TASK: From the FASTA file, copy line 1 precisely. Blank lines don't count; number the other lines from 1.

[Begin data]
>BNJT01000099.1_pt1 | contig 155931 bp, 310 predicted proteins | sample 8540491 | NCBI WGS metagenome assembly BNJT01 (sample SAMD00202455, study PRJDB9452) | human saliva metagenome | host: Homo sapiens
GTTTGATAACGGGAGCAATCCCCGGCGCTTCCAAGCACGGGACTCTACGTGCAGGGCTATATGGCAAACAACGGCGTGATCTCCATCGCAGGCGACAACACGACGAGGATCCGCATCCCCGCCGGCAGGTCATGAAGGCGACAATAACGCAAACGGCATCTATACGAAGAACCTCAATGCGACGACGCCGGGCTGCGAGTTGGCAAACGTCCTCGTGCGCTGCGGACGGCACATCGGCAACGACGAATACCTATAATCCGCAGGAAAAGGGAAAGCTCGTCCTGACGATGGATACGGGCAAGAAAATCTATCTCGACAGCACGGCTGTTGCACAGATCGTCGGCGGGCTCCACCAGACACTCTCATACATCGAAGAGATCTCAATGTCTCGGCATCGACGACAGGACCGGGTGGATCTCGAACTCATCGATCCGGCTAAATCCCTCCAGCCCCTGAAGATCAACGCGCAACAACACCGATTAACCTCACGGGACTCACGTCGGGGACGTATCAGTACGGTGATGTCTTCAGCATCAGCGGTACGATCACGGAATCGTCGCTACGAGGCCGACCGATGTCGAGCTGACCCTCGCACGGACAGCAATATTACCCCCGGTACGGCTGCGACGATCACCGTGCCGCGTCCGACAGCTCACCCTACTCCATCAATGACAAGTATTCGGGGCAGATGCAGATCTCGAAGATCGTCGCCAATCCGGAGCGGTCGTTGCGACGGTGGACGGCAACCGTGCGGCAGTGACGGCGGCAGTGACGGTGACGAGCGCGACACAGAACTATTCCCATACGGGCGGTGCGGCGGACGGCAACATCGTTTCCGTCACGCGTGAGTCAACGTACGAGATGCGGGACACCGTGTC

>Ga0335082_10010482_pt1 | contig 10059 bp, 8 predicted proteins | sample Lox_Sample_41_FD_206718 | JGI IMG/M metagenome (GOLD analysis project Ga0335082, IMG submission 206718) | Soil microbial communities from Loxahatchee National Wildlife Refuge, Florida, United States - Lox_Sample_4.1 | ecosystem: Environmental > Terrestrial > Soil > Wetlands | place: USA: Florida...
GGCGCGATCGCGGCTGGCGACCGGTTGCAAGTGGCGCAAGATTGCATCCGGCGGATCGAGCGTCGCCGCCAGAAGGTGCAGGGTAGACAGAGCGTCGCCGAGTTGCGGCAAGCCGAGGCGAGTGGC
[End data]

>BNJT01000099.1_pt1 | contig 155931 bp, 310 predicted proteins | sample 8540491 | NCBI WGS metagenome assembly BNJT01 (sample SAMD00202455, study PRJDB9452) | human saliva metagenome | host: Homo sapiens